Warren Luckett had an idea three years ago for culinary programming he’d never seen before—a Black restaurant week. So he started one. Luckett, the founder of Black Restaurant Week, gathered support to make his vision a reality, bringing on Derek Robinson, who handles all the marketing, and Falayn Ferrell, the day-to-day operations maven.
Now in its third year, what originally started as a way to amplify Black-owned restaurants in the metro Houston area has now grown to include stops in Oakland, Atlanta, Philadelphia, New Orleans, Dallas, and Los Angeles—all cities with strong presences of Black residents who’ve helped shape the food cultures in each state. The months-long series kicks off in Houston on April 14, where it runs for two weeks, as it does in each city, before moving on to Philly in early June. The last stop is Dallas in October.
The basic premise of Black Restaurant Week, no matter the city, is simple: two weeks of prix-fixe menus in Black-owned restaurants. Other events include bartending competitions, culinary showcases highlighting local chefs, and a food truck park with local vendors.
Part of the program’s goal is provide an easy pathway for residents to provide support to Black restaurateurs. Luckett hopes that hosting the restaurant week annually will offer consistency that locals can count on.
“A lot of times, our communities want to support these Black-owned restaurants, but they just don’t know how to or where to,” Luckett said. “At least having a two-week campaign every year coming to the market will always be an incubator or a springboard … to drive traffic.”
The work of amplifying Black-owned restaurants is crucial in an industry that often offers little support for long-term success for African-American chefs starting out in the industry, let alone those advancing to restaurant ownership. A joint Multicultural Foodservice & Hospitality Alliance (MFHA) and People Report found, per an industry diversity report in 2014, that although African-Americans represent 16 percent of hourly restaurant employees, they only composed a scant seven percent of managers. Of course, with such low numbers of Black chefs in restaurant leadership roles, microaggressions abound. Kwame Onwuachi, executive chef of Washington, D.C.’s Kith/Kin, muses about this when he details one of many instances where colleagues and superiors assumed he couldn’t be at the helm of his own restaurant.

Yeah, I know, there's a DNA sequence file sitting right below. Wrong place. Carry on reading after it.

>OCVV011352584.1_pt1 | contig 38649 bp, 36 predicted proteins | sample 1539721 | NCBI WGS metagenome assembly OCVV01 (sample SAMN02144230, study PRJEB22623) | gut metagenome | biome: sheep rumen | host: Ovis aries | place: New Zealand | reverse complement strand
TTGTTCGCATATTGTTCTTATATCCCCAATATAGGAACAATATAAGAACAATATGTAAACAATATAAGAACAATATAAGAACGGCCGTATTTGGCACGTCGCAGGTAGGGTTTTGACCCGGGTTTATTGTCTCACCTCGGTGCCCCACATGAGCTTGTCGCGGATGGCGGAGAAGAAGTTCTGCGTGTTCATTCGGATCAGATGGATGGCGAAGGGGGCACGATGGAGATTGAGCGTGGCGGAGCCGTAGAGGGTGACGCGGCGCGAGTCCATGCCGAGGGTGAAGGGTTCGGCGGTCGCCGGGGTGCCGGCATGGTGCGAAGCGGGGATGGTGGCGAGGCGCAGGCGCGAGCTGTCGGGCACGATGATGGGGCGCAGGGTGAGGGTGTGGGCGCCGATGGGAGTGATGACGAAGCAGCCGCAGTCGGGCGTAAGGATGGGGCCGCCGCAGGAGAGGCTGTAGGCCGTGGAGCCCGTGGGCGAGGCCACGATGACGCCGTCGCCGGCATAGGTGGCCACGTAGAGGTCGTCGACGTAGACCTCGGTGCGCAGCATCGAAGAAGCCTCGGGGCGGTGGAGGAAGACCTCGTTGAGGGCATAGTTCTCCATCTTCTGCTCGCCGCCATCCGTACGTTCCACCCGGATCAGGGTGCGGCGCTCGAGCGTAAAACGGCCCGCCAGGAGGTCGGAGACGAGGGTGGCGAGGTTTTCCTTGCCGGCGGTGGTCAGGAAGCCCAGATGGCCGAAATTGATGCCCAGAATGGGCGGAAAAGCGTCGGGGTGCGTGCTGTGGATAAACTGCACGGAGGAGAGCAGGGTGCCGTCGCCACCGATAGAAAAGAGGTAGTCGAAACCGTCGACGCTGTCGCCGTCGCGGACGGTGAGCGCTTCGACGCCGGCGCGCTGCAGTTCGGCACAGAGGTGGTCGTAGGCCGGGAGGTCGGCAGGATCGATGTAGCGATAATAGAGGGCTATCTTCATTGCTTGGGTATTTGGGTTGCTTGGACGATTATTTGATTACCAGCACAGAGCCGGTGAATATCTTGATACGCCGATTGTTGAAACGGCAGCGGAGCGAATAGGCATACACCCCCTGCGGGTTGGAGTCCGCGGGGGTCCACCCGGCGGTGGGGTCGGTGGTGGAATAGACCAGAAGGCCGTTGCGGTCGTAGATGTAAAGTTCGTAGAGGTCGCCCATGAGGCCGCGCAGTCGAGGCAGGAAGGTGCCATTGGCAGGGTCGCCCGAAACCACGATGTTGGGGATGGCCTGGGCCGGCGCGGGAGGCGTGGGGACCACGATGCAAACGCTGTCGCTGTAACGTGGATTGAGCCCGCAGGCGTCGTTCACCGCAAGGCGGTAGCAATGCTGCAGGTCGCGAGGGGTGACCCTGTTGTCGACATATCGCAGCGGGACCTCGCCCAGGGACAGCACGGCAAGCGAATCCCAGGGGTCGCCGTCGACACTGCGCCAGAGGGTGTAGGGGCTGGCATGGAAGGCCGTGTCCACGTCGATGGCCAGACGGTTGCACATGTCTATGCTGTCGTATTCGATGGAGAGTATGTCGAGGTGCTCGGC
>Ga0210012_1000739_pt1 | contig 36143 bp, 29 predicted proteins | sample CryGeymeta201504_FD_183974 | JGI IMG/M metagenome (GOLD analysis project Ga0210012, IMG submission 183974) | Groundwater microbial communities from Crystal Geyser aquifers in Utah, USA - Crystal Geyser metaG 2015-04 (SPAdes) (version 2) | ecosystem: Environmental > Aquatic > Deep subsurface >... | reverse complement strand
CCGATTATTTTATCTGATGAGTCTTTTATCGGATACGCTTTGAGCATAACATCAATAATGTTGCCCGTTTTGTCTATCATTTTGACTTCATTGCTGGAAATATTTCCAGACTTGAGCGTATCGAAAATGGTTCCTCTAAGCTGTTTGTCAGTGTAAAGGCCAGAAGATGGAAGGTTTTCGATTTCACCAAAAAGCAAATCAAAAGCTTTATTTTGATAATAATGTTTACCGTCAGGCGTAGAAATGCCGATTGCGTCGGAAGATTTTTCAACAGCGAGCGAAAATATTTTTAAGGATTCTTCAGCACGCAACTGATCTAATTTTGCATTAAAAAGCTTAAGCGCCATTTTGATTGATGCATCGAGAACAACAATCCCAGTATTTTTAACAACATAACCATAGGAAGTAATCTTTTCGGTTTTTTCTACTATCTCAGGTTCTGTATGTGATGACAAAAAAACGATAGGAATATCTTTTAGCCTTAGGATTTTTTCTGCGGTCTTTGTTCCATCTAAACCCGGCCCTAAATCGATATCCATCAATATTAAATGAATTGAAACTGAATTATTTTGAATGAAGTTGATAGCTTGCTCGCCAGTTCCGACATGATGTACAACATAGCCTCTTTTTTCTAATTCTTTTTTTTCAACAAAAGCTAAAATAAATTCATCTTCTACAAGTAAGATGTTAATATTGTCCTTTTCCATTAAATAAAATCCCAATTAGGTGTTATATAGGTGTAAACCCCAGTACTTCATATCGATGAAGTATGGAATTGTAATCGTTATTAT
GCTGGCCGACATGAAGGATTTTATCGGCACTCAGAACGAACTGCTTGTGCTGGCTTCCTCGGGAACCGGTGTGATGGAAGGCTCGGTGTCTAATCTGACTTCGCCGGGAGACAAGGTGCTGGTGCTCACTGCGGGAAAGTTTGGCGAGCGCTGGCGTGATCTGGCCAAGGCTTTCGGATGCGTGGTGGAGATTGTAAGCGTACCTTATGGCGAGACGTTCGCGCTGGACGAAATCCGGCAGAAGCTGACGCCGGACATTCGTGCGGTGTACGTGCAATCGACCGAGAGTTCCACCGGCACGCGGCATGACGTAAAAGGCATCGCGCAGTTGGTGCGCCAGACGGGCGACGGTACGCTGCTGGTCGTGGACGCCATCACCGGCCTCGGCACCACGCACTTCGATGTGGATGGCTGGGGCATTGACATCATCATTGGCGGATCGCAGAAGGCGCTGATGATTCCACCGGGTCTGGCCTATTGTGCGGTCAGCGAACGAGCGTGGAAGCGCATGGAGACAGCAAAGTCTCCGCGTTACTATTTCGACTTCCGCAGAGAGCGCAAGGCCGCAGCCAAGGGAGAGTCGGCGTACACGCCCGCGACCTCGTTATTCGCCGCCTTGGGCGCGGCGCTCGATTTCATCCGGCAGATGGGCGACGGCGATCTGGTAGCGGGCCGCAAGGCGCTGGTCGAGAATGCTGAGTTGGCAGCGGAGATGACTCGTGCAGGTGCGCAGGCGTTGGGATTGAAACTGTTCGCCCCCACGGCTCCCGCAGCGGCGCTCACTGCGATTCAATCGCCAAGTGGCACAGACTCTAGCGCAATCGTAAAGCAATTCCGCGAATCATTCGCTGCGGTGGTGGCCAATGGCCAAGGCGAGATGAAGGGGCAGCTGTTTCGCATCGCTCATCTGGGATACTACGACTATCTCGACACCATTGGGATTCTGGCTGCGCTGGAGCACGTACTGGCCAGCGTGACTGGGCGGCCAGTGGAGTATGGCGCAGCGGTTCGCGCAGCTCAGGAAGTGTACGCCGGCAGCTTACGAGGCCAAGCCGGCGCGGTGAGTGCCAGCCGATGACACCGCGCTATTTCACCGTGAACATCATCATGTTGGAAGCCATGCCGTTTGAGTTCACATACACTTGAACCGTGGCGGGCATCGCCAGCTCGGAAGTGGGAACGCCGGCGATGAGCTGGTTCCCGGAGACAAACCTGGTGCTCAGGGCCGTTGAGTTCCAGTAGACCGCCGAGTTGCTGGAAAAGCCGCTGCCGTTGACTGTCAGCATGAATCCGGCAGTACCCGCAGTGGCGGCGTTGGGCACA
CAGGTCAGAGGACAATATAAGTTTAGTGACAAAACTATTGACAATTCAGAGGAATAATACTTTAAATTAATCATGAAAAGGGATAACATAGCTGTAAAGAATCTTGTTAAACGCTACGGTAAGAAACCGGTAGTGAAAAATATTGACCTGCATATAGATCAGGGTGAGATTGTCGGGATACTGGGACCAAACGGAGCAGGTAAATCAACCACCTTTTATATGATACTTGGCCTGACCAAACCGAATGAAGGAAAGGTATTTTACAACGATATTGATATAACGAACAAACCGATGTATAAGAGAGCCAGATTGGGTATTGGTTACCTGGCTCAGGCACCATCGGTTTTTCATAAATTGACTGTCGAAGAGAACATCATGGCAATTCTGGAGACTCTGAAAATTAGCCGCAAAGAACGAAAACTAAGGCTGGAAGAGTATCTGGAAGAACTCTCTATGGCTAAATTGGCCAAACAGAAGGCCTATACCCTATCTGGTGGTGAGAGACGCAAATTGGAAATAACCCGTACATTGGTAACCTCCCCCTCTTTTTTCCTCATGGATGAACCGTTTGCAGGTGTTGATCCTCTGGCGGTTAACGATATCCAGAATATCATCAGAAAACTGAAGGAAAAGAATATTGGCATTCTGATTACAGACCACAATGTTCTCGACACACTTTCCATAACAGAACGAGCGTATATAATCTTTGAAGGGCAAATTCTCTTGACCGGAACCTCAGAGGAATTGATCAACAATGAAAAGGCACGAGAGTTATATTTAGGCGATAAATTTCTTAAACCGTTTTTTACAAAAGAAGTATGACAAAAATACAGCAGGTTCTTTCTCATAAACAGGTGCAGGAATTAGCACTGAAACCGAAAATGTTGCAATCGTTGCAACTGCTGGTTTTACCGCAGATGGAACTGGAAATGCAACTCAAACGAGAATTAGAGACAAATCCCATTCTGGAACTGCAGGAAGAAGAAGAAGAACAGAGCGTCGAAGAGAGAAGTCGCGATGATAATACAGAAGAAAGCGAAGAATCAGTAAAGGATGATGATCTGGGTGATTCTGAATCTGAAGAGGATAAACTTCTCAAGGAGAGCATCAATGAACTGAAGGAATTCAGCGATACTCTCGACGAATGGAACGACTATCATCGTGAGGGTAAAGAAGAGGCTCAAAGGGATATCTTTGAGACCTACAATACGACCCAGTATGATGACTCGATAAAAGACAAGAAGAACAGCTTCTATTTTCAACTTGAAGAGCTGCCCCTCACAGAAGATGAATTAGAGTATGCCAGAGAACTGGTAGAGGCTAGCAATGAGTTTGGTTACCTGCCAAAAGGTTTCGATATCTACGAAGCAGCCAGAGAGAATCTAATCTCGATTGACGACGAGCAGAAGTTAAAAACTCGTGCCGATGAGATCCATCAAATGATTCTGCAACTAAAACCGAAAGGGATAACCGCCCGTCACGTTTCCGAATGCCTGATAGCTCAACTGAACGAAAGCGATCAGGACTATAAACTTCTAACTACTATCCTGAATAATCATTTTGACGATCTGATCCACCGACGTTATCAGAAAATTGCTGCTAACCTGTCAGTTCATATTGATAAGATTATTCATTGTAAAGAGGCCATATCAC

The same institutional barriers facing Black restaurant workers attempting to grow their craft are the same ones that block aspiring Black restaurateurs: limited access to financial resources, such as funding or loans.
Tie that into the systemic racism that has always been reflected in dining and restaurant culture for Africans Americans—it was just a few decades ago that Jim Crow legislation prevented Black people from dining in most restaurants, for instance—and you have a mission with real relevance and resonance.
Luckett aims to highlight the food of the greater diaspora, from Africa to the Caribbean. He pinpointed Houston’s Restaurant Indigo as a prime example of the ingenuity and creativity of both Black chefs and restaurateurs.
“It’s all about the story of soul food … and the culture and the impact that is has within our community,” he said. “There’s so many different narratives. I’m really excited to be in a position to tell all these stories.”
Highlighting how integral Black farmers are to the country’s food systems, as well as important to the success of restaurants that African-Americans restaurateurs open in cities across the country, is another mission of Black Restaurant Week. Proceeds from Black Restaurant Week will benefit F.A.R.M.S., a nonprofit based in South Carolina geared towards the overall efficacy of Black farmers.